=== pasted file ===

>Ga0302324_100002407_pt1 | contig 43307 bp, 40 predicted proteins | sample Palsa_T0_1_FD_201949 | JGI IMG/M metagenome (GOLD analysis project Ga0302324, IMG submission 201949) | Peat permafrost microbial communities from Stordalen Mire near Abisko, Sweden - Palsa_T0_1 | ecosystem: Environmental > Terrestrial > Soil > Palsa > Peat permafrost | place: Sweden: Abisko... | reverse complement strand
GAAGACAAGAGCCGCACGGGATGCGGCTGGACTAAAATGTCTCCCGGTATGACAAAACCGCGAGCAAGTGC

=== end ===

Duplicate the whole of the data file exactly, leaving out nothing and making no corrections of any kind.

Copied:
>Ga0302324_100002407_pt1 | contig 43307 bp, 40 predicted proteins | sample Palsa_T0_1_FD_201949 | JGI IMG/M metagenome (GOLD analysis project Ga0302324, IMG submission 201949) | Peat permafrost microbial communities from Stordalen Mire near Abisko, Sweden - Palsa_T0_1 | ecosystem: Environmental > Terrestrial > Soil > Palsa > Peat permafrost | place: Sweden: Abisko... | reverse complement strand
GAAGACAAGAGCCGCACGGGATGCGGCTGGACTAAAATGTCTCCCGGTATGACAAAACCGCGAGCAAGTGC